# When to use @@@ vs. /@ [duplicate]

So much thanks to Szabolcs in improving sequence.. for complete explanation. I am so glad to read all explanation which fundamentally remove the problem. But in number 4 of its explanation pointed to Apply in {1} level: As we show with @@@. But I have a problem with this function. As Szabolcs pointed, this function acts as:

list = {{x1,y1}, {x2,y2}, ..., {xn,yn}},
f@@@list= {f[x1,y1], f[x2,y2], ..., f[xn,yn]}


But for example we want to use Last for a list as:

m = {{1, 2, I}, {0, 0, 0}, {I, I, 3}, {2, 6, I}, {0, 0, 0}, {0, 0, 0}, {1, 6, 4}, {0, 0, 0}, {1, 4, 5}}

Last@m

{1, 4, 5}

Apply[Last, {m}]= Last@@{m}

{1, 4, 5}

Last /@ m
{I, 0, 3, I, 0, 0, 4, 0, 5}


But Apply[Last, {m}, {1}] or Last@@@{m} doesn't have any result. I predicted that I should have Last@@@ {m}={Last{1, 2, I},Last{0,0,0},....} which is the result of Last/@ m.

Also I can't understand what is the exact differnce between Last@m and Last@@{m}. I have confused with these syntax.

• @@@ supplies a sequence to the function being applied, with n slots where n is the length of the sublists you're mapping over. Last takes a list as an argument, so you need Last/@m, for understanding, the way to make @@@ work is to do Last[List@##]&@@@m, but that's just tearing the list apart and putting it back together. Aug 6, 2015 at 15:10
• Notice the difference in Szabolcs explanation of @@@ and f/@{{x1,y1},{x2,y2}}, which gives {f[{x1,y1}],f[{x2,y2}]} Aug 6, 2015 at 15:13
• Some possible duplicates: 78240, 46238, 70201
– shrx
Aug 7, 2015 at 5:26
• Actually many operations can be phrased either in terms of Apply or Map. I should have mentioned in my answer that Map tends to be quite a bit faster than Apply. I still use Apply a lot in the exact same way I described, but for the times when performance is important, you should know that Apply tends not to be as fast as Map. Aug 7, 2015 at 8:56
• To stir the pot a little, MapThread[f,{a,b}]===f@@@Transpose[{a,b}] when a and b are lists of equal length. I mentally think of MapThread as zipWith from Haskell. Aug 7, 2015 at 12:34

I know this has been answered already on this site, but I cannot seem to find it.

Map and Apply do subtly different things. For example,

Map[f, {a,b,c}]
(* {f[a], f[b], f[c]} *)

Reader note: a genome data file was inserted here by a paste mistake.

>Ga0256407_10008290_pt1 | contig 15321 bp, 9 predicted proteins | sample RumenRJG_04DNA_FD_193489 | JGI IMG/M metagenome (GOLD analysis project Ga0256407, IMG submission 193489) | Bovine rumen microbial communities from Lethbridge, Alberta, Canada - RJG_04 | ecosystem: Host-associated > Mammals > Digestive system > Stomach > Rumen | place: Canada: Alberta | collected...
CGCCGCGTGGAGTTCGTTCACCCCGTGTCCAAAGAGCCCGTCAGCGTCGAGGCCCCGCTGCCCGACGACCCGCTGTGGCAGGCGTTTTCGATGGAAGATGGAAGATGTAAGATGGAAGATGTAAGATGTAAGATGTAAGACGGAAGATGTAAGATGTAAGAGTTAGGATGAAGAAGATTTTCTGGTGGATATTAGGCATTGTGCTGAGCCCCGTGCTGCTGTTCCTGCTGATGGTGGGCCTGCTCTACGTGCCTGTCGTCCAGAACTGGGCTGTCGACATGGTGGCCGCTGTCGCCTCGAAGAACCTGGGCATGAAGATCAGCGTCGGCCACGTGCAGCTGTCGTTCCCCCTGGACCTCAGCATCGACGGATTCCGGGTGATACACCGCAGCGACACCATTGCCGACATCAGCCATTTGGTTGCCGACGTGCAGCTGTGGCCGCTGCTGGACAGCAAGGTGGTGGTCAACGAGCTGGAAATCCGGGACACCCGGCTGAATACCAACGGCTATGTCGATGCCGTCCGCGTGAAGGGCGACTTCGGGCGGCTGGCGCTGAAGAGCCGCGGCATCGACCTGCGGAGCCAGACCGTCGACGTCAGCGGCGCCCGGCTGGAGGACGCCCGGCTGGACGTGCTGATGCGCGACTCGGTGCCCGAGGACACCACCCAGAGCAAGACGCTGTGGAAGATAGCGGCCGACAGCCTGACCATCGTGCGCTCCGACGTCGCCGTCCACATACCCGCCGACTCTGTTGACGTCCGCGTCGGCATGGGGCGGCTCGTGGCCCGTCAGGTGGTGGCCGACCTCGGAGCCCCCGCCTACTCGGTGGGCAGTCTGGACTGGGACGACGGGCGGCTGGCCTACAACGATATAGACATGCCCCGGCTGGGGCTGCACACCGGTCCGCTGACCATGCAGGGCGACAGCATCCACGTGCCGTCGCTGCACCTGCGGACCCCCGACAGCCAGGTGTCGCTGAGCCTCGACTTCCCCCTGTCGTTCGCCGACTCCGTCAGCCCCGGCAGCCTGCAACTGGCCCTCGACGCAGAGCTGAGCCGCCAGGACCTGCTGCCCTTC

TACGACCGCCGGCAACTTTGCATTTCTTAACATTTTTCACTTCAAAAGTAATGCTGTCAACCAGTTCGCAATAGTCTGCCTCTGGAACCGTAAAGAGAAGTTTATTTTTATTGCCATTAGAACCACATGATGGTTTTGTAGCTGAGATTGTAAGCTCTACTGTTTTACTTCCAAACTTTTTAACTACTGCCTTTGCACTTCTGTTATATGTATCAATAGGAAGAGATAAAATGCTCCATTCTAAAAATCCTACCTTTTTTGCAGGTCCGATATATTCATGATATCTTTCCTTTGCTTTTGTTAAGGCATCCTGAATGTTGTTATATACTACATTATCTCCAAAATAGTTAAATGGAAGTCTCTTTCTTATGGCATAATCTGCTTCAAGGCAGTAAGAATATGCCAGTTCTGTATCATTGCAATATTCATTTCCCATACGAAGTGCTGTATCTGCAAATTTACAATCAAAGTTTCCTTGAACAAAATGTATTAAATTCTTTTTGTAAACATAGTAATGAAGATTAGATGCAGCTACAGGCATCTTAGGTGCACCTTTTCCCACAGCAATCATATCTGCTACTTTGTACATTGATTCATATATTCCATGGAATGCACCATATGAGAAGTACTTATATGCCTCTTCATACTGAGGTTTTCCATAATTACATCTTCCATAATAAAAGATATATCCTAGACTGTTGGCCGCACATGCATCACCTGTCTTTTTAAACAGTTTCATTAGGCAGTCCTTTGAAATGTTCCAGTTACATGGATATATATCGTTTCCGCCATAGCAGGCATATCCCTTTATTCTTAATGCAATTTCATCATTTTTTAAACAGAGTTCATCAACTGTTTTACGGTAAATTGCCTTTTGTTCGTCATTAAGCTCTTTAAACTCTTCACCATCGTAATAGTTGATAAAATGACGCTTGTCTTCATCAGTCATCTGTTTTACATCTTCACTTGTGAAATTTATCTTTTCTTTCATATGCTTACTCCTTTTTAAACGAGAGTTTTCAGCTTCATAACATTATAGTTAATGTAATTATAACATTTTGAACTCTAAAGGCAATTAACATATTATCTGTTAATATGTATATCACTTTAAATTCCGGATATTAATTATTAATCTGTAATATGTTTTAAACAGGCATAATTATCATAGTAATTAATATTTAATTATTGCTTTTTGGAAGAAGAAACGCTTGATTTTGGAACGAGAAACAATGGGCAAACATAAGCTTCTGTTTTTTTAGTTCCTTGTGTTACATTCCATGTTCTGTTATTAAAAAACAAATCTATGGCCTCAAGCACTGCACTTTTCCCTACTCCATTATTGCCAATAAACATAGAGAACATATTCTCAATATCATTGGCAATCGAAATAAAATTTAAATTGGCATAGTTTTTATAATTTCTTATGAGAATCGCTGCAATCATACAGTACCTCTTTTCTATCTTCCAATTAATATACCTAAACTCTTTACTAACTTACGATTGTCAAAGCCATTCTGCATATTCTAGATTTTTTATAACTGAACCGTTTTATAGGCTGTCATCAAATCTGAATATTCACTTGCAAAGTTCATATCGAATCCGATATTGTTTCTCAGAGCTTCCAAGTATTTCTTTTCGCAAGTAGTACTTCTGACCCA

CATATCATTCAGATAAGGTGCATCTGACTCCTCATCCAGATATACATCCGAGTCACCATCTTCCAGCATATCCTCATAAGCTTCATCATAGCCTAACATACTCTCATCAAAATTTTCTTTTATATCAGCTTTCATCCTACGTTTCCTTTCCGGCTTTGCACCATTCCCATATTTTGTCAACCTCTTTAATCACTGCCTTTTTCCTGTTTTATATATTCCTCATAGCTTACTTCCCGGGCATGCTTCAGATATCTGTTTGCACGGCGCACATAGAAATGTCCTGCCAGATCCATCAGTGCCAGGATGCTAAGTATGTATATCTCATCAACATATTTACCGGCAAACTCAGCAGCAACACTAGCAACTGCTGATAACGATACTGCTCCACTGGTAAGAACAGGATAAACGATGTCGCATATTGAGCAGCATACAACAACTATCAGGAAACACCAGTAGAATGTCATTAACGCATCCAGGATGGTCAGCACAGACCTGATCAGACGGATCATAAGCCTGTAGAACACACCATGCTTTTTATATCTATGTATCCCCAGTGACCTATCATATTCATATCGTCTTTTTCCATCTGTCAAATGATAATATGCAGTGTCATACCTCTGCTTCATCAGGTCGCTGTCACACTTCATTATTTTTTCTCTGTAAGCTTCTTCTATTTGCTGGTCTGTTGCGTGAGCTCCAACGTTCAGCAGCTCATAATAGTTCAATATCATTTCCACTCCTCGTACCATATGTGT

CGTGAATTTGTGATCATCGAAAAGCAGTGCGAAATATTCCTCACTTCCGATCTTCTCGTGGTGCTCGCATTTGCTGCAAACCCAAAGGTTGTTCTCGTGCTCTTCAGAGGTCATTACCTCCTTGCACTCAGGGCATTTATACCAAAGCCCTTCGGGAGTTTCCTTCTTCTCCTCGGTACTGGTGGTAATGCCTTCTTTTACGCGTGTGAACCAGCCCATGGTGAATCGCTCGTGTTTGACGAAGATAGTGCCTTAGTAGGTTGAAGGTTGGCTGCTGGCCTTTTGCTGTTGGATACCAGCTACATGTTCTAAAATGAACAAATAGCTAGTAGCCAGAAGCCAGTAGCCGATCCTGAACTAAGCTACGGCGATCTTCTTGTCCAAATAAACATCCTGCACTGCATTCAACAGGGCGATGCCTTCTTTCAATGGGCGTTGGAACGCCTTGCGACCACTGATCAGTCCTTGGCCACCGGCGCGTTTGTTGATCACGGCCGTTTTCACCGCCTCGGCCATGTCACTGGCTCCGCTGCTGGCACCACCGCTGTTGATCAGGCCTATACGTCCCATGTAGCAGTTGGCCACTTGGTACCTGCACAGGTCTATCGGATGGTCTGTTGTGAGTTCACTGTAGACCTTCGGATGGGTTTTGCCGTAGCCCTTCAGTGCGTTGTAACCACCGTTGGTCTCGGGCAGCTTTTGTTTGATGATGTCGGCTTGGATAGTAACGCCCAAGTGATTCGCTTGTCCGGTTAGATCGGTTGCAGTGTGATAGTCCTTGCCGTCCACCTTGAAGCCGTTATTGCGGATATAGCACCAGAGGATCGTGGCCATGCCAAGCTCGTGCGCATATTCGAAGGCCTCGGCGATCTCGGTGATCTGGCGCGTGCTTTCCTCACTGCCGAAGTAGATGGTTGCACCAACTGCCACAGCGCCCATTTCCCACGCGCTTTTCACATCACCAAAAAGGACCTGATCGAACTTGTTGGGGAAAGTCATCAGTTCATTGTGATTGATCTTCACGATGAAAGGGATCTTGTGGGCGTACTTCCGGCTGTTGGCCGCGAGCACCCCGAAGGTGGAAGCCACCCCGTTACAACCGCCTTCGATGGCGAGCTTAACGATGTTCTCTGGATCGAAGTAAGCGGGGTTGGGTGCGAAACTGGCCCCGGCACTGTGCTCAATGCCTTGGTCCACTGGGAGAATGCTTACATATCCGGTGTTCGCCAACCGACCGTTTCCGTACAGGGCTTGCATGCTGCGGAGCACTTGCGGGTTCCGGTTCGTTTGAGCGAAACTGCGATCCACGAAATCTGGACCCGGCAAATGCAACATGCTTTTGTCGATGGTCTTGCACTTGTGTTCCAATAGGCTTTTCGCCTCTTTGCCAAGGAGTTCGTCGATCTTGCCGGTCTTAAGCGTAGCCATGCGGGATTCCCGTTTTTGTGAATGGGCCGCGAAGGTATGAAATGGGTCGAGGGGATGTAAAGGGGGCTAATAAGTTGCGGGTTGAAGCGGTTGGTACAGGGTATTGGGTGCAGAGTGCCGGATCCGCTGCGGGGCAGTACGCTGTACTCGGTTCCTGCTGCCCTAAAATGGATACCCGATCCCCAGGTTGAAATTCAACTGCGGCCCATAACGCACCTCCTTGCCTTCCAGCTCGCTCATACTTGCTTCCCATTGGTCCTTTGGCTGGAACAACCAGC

If you have a list that is more deeply nested, without using the third argument which is for level specification, you get

Map[f, {{a,b}, {c}}]
(* {f[{a,b}], f[{c}]} *)


or, if you do use it

Map[f, {{a, b}, {c}}, 2]
(* {f[{f[a], f[b]}], f[{f[c]}]} *)
Map[f, {{a, b}, {c}}, {1,2}]
(* {f[{f[a], f[b]}], f[{f[c]}]} *)
Map[f, {{a, b}, {c}}, {2}]
(* {{f[a], f[b]}, {f[c]}} *)


But, in every case, Map applies f to each element as is.

Apply does not do that; it explicitly replaces the Head of the element with f, as follows:

Apply[f, bob[a]] (* f @@ bob[a] *)
(* f[a] *)
Apply[f, {{a, b}, {c}}, {1}] (* f @@@ {{a, b}, {c}} *)
(* {f[a, b], f[c]} *)
Apply[f, {{a, b}, {c}}, {0, 1}]
(* f[f[a, b], f[c]] *)


On the surface, these look a lot like the results from Map, but the key difference is Apply does not work on something that is AtomQ as they are effectively headless (except in special cases), e.g.

Through[{AtomQ, ValueQ}[a]]
(* {True, False} *)
f @@ a
(* a *)
f @@@ {a}
(* {a} *)


For your application, you have nested lists, and to see how those are interpreted, use FullForm, e.g.

FullForm@{{1, 2, I}, {0, 0, 0}}
(* List[List[1, 2, Complex[0, 1]], List[0, 0, 0]] *)


(As an aside, note how I is interpreted as Complex[0,1], but despite this, AtomQ@Complex[0,1] returns True.)

So, you want to use Map, e.g.

Last /@ {{1, 2, I}, {0, 0, 0}}
(* {I, 0} *)


because @@@ will replace the heads of the inner lists with Last, e.g.

f @@@ {{1, 2, I}, {0, 0, 0}} (* where f is standing in for Last *)
(* {f[1, 2, I], f[0, 0, 0]} *)

• Since this is aimed at mid-level new users, it might be useful to point out that when Apply is used on a list of lists, List itself is a head and that {...} is just shorthand. I think people often overlook until the first time they're really confronted with it, like this. +1 Aug 6, 2015 at 15:16
• @N.J.Evans valid point. Expanded. Aug 6, 2015 at 15:20
• …and for the kids at home, FullForm[] will help you in playing "spot the difference". :) Aug 6, 2015 at 15:21
• @rcollyer So You are AtomQ! I was looking for you! :D Aug 6, 2015 at 15:26
• @Guesswhoitis. no, he's on First. Aug 6, 2015 at 15:55